“When I was 19, I got my first tattoo. It was not a great one either, just some silly design I had drawn up, which I then went to some dude’s house with one of my buddies to have it done. It came out pretty shitty, but I was still super happy. This was the start for me”.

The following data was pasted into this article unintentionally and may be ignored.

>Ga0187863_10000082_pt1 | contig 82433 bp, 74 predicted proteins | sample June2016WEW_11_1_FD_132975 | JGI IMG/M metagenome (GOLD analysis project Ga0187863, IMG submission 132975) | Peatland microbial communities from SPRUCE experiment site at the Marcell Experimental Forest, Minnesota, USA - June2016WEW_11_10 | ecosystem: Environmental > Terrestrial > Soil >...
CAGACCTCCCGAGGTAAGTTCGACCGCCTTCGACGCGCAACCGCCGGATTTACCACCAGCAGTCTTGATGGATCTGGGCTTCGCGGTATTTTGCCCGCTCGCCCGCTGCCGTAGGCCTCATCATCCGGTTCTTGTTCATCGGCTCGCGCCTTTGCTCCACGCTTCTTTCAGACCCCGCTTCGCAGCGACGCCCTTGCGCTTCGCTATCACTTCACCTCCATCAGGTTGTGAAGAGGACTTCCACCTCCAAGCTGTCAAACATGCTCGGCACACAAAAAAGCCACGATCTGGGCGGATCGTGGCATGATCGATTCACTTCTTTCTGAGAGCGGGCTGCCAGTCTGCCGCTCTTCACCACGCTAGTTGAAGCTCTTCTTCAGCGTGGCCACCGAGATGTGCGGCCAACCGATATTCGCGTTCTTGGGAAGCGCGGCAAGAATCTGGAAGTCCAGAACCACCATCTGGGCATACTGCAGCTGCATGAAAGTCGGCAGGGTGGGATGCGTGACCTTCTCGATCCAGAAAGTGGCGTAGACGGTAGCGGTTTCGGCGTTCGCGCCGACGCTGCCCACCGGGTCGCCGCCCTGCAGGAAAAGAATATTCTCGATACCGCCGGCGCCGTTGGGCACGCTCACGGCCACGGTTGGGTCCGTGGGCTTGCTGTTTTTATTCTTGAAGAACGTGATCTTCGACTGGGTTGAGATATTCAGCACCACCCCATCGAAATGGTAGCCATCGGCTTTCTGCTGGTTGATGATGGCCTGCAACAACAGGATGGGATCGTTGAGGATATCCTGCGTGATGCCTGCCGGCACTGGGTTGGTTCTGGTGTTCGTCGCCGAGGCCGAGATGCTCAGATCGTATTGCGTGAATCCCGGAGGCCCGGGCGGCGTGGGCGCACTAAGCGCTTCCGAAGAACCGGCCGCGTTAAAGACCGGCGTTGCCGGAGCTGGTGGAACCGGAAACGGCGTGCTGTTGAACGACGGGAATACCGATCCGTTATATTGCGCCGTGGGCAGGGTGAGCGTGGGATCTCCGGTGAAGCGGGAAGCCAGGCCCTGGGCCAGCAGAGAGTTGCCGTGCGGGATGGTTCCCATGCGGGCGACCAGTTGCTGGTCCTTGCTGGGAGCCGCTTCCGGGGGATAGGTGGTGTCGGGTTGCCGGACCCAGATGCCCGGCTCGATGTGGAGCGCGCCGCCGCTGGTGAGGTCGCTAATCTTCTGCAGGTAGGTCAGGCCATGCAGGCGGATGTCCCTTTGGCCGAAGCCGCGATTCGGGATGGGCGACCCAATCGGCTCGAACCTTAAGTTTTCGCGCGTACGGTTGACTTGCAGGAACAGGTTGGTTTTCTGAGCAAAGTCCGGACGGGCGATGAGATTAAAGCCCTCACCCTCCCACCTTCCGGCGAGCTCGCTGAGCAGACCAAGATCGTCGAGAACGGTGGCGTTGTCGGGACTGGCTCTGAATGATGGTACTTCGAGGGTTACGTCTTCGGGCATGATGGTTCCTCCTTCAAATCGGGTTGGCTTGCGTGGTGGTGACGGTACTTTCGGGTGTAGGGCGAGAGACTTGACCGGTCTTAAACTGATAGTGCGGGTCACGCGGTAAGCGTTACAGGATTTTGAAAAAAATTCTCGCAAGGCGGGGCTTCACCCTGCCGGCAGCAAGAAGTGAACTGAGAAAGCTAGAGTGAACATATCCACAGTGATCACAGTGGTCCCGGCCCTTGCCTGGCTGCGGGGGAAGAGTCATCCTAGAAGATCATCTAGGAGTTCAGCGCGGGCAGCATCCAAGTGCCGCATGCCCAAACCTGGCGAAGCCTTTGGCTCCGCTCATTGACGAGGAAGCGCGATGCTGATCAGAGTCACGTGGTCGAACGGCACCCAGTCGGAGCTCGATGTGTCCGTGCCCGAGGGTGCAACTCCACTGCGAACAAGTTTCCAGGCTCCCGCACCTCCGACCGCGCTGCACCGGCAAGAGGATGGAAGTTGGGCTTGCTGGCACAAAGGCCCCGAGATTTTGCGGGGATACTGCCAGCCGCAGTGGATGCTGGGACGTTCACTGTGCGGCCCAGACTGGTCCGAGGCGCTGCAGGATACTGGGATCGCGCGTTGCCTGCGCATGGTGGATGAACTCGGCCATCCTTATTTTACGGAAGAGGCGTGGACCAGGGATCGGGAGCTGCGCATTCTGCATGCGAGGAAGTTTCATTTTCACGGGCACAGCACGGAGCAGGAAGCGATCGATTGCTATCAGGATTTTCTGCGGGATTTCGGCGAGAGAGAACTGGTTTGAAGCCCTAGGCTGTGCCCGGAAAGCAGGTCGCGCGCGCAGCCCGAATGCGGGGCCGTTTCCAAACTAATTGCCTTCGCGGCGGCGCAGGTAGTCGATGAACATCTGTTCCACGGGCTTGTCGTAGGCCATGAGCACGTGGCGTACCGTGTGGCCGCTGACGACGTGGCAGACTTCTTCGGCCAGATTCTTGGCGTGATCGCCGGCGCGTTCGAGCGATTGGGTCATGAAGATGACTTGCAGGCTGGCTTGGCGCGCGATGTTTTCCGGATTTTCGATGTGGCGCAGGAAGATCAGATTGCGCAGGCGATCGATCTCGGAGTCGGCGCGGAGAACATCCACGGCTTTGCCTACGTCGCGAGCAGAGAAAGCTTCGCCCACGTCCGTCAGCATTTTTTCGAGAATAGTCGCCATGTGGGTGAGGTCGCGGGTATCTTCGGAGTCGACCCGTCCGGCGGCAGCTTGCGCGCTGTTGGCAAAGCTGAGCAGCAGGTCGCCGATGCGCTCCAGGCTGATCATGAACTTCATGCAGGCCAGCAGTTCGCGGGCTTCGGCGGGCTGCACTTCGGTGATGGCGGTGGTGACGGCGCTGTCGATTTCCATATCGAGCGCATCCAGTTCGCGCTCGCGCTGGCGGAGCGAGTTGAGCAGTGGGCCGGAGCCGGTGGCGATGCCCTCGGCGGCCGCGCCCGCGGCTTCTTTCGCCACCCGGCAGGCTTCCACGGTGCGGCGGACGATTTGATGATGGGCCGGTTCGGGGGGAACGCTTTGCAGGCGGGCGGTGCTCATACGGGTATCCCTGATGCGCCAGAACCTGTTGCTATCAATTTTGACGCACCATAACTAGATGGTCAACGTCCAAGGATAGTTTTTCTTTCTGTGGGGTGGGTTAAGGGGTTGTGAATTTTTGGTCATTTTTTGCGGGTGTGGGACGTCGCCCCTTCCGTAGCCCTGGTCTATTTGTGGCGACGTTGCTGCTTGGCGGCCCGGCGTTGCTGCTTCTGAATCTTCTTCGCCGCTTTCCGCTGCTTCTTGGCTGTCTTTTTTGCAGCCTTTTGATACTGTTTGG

Working out of South Shore Tattoo Co. is a fulfilling experience; a shop full of like-minded tattooists where the only time they get serious is when they are creating great tattoos. Mike laughs, “We like to have fun and keep things light. We have lots of friends and clients who just come hang out at the shop, because it’s always a good laugh. I love when people tell us about some other shop they checked out, where every one there had attitudes or thought they were better than them or some shit.” It is somewhat bemusing that shops packing an oppressive attitude continue to survive but as long as the South Shore mentality prevails, there will always be places where the tattooists are ego-free. Mike came over to the UK for Tattoo Jam last August and dived in to the opportunity to mingle with so many different artists. “I met so many great people and made many good friends and contacts. Tattooing at the convention was quite enjoyable and I was busy all weekend. The venue was tremendous and I was surprised to see how many thousands upon thousands of tattoo artists, collectors and enthusiasts came together to fill the place. I learned so much from Darrin White’s seminar, and also gained a new friend in him. He was so funny and helpful. It seems like everywhere I was, I couldn’t have asked for anything better than what I had,” he enthuses. “The Tattoo Masters’ Ball was a blast! I ate, drank and joked with my new friends all night long. Meeting Jack Mosher and being tattooed by him was a long time goal of mine, and of course, it was fulfilled at Tattoo Jam! He was great, so friendly and willing to share his great knowledge with me. It was truly a once in a lifetime opportunity for me. I have to say that Neil and his lady were exceptional! They were very helpful to me and made my experience a memorable one! I have to give Billy The Bastard and the boys from Custom Inc in Glasgow special thanks as well.”